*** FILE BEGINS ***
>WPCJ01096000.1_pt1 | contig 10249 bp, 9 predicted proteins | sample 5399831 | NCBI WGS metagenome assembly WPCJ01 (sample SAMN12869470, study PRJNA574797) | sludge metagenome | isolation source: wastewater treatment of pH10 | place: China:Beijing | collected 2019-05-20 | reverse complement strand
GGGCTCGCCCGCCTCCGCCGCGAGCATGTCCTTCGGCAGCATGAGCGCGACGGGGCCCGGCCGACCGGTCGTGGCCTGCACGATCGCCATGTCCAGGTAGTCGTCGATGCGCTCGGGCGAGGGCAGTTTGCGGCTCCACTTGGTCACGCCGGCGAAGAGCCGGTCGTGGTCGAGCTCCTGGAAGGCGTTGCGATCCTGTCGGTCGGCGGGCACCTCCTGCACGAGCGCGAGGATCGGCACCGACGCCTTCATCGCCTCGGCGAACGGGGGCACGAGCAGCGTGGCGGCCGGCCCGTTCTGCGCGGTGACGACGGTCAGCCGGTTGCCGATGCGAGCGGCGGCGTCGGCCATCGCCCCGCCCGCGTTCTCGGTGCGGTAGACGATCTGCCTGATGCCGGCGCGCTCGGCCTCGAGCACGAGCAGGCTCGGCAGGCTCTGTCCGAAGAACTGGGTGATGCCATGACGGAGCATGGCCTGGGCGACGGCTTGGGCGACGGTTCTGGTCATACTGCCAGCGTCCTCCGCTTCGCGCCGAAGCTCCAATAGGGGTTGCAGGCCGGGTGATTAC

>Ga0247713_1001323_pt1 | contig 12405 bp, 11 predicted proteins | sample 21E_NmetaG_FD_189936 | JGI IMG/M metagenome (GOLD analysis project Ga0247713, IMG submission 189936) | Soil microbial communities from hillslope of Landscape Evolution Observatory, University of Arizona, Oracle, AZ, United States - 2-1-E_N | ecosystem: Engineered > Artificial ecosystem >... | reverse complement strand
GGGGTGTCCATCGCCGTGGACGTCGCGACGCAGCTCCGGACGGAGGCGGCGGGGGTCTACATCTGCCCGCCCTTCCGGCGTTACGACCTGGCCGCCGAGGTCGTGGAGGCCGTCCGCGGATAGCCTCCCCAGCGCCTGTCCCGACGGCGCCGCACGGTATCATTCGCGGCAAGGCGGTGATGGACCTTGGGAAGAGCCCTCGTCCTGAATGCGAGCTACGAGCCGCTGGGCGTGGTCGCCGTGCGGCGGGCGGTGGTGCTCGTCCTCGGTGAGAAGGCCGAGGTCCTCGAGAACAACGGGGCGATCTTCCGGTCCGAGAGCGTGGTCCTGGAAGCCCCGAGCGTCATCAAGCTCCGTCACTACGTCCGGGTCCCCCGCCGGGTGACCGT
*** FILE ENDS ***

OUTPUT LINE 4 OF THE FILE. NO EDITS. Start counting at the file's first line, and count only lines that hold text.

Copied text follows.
GGGGTGTCCATCGCCGTGGACGTCGCGACGCAGCTCCGGACGGAGGCGGCGGGGGTCTACATCTGCCCGCCCTTCCGGCGTTACGACCTGGCCGCCGAGGTCGTGGAGGCCGTCCGCGGATAGCCTCCCCAGCGCCTGTCCCGACGGCGCCGCACGGTATCATTCGCGGCAAGGCGGTGATGGACCTTGGGAAGAGCCCTCGTCCTGAATGCGAGCTACGAGCCGCTGGGCGTGGTCGCCGTGCGGCGGGCGGTGGTGCTCGTCCTCGGTGAGAAGGCCGAGGTCCTCGAGAACAACGGGGCGATCTTCCGGTCCGAGAGCGTGGTCCTGGAAGCCCCGAGCGTCATCAAGCTCCGTCACTACGTCCGGGTCCCCCGCCGGGTGACCGT